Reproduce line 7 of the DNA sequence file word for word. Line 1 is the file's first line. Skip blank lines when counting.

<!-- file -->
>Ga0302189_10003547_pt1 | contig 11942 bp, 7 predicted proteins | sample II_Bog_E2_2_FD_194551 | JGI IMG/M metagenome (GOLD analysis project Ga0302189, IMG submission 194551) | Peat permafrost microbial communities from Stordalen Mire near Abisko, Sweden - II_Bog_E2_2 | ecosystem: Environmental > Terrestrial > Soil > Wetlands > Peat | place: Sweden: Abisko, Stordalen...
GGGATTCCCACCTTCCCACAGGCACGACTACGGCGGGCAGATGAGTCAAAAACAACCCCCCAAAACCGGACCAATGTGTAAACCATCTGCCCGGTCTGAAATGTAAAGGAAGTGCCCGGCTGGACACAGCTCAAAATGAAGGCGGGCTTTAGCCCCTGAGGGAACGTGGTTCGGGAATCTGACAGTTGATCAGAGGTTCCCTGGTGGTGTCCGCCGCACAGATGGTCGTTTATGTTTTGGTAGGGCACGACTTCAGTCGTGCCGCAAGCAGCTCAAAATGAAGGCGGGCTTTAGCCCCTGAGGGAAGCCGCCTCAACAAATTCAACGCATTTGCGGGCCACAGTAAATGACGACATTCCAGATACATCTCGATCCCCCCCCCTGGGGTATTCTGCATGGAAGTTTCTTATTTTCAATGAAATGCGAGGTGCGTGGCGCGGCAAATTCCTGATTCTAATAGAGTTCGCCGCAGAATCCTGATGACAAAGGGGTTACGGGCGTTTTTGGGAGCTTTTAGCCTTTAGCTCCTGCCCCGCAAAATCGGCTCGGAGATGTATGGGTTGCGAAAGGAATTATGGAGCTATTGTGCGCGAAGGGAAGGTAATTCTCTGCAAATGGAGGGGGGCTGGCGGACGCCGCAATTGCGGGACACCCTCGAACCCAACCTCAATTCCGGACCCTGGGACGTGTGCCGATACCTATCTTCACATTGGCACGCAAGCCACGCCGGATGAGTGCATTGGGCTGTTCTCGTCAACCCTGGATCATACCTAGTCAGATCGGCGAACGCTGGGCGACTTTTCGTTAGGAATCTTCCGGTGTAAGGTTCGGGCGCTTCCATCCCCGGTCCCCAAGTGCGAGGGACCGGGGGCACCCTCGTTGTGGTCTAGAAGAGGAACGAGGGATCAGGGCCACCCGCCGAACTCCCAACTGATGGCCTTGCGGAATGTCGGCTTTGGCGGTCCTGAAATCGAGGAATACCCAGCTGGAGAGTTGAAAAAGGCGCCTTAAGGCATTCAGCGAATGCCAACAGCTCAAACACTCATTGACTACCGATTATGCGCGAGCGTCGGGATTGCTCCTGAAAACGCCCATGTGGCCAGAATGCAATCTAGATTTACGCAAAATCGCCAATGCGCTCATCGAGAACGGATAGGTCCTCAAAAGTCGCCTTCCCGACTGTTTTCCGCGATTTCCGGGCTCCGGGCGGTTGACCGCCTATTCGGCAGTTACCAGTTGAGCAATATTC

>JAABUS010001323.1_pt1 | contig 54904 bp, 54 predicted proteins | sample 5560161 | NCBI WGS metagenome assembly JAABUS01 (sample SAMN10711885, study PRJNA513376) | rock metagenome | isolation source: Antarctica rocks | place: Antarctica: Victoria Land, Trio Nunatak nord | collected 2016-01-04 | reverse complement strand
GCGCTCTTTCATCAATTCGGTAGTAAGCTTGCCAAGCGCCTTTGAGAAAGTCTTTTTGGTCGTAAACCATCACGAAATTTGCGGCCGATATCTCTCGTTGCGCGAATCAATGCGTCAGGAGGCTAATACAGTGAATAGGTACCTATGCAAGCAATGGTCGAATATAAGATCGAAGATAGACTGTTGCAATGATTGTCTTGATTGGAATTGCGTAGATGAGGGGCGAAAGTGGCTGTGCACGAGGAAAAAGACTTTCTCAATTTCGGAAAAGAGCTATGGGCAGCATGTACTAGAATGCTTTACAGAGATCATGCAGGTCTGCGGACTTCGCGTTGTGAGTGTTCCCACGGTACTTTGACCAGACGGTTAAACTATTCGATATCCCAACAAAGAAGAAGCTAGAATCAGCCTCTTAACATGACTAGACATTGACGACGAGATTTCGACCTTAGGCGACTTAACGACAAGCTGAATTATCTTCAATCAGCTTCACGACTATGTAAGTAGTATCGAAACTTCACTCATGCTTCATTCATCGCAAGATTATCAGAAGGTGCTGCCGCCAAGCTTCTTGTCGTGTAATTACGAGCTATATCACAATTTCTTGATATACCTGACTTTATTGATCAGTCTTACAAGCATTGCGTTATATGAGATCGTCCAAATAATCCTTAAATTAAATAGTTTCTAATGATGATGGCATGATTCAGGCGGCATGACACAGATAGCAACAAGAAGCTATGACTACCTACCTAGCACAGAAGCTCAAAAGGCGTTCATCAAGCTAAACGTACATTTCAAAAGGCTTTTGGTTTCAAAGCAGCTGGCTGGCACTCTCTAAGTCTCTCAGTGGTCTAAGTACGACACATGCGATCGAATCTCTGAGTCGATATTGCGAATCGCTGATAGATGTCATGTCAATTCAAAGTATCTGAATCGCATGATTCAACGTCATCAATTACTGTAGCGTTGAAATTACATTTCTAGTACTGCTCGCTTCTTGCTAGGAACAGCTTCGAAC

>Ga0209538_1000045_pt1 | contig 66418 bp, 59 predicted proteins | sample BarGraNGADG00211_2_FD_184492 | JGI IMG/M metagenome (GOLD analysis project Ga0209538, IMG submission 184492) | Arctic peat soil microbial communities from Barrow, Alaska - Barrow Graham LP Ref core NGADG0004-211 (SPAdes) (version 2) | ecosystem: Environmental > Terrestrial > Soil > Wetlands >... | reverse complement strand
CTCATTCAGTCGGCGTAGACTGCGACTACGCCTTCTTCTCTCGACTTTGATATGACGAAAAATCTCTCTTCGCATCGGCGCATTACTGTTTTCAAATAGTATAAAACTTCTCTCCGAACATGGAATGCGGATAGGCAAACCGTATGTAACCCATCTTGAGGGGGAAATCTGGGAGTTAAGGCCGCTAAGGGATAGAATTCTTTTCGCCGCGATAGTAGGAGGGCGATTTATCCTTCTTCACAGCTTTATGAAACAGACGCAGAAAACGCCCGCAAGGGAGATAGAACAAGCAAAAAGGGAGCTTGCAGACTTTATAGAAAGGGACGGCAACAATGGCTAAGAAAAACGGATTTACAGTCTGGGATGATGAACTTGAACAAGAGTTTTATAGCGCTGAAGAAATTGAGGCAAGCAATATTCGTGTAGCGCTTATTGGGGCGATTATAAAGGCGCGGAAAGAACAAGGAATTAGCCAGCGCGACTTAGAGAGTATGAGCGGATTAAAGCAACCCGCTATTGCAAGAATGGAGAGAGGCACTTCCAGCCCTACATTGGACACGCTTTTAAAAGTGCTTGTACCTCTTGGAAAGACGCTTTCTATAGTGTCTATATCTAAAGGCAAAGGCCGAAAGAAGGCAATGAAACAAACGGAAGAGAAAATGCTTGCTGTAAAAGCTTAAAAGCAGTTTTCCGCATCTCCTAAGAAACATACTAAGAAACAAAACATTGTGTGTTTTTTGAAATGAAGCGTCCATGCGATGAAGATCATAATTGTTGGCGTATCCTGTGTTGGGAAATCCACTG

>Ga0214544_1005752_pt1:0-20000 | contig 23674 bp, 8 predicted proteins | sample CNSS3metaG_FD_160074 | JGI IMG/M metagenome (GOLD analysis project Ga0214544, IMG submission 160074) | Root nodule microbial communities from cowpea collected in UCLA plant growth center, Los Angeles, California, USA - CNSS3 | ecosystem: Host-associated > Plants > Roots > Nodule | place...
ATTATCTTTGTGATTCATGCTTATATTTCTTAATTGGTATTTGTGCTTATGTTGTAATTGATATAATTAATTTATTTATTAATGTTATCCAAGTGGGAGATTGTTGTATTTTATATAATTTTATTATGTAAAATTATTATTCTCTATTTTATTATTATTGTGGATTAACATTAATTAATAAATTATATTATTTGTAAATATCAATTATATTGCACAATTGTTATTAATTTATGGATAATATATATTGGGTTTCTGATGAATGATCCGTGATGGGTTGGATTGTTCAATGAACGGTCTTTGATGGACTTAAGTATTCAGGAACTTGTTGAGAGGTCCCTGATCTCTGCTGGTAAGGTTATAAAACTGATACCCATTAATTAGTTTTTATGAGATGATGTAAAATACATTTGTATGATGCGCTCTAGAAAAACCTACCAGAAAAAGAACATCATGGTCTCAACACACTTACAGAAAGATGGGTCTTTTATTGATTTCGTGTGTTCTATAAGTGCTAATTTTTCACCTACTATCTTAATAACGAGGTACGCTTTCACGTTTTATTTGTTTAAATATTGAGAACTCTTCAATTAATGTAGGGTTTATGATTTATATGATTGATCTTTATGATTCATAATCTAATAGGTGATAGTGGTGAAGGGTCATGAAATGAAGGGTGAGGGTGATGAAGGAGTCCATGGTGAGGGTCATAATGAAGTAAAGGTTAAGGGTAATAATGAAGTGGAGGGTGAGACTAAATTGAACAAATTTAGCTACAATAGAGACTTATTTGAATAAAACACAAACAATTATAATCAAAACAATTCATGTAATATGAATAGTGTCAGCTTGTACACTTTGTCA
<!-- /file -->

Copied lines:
>Ga0214544_1005752_pt1:0-20000 | contig 23674 bp, 8 predicted proteins | sample CNSS3metaG_FD_160074 | JGI IMG/M metagenome (GOLD analysis project Ga0214544, IMG submission 160074) | Root nodule microbial communities from cowpea collected in UCLA plant growth center, Los Angeles, California, USA - CNSS3 | ecosystem: Host-associated > Plants > Roots > Nodule | place...